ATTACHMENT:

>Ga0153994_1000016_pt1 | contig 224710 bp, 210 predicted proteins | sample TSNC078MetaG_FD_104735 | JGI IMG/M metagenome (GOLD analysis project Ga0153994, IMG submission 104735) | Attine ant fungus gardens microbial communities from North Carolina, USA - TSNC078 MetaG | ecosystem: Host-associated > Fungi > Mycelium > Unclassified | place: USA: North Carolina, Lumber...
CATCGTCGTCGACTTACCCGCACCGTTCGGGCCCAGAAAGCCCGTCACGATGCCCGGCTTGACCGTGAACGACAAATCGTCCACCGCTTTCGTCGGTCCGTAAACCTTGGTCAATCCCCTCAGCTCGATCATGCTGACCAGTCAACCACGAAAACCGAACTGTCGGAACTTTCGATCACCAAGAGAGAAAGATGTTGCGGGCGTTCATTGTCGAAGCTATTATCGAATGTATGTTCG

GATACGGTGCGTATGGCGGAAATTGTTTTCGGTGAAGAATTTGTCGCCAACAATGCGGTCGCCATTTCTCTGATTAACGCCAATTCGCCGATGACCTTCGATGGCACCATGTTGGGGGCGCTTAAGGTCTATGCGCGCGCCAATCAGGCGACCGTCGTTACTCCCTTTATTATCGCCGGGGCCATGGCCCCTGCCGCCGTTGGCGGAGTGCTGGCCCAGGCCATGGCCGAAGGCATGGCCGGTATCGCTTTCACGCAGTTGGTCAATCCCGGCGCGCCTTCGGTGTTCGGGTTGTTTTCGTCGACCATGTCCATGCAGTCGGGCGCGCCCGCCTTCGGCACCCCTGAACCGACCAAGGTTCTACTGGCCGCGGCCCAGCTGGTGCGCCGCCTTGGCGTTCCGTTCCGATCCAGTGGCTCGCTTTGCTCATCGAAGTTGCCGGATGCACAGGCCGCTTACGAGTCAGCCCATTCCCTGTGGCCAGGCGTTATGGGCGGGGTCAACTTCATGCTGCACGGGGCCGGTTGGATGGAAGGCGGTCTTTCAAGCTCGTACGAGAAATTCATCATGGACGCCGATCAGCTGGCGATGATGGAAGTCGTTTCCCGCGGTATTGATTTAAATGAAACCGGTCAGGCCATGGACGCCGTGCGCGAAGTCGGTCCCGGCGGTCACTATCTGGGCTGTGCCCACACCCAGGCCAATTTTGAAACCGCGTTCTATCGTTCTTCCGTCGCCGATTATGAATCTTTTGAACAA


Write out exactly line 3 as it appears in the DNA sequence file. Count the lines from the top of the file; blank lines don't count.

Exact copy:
GATACGGTGCGTATGGCGGAAATTGTTTTCGGTGAAGAATTTGTCGCCAACAATGCGGTCGCCATTTCTCTGATTAACGCCAATTCGCCGATGACCTTCGATGGCACCATGTTGGGGGCGCTTAAGGTCTATGCGCGCGCCAATCAGGCGACCGTCGTTACTCCCTTTATTATCGCCGGGGCCATGGCCCCTGCCGCCGTTGGCGGAGTGCTGGCCCAGGCCATGGCCGAAGGCATGGCCGGTATCGCTTTCACGCAGTTGGTCAATCCCGGCGCGCCTTCGGTGTTCGGGTTGTTTTCGTCGACCATGTCCATGCAGTCGGGCGCGCCCGCCTTCGGCACCCCTGAACCGACCAAGGTTCTACTGGCCGCGGCCCAGCTGGTGCGCCGCCTTGGCGTTCCGTTCCGATCCAGTGGCTCGCTTTGCTCATCGAAGTTGCCGGATGCACAGGCCGCTTACGAGTCAGCCCATTCCCTGTGGCCAGGCGTTATGGGCGGGGTCAACTTCATGCTGCACGGGGCCGGTTGGATGGAAGGCGGTCTTTCAAGCTCGTACGAGAAATTCATCATGGACGCCGATCAGCTGGCGATGATGGAAGTCGTTTCCCGCGGTATTGATTTAAATGAAACCGGTCAGGCCATGGACGCCGTGCGCGAAGTCGGTCCCGGCGGTCACTATCTGGGCTGTGCCCACACCCAGGCCAATTTTGAAACCGCGTTCTATCGTTCTTCCGTCGCCGATTATGAATCTTTTGAACAA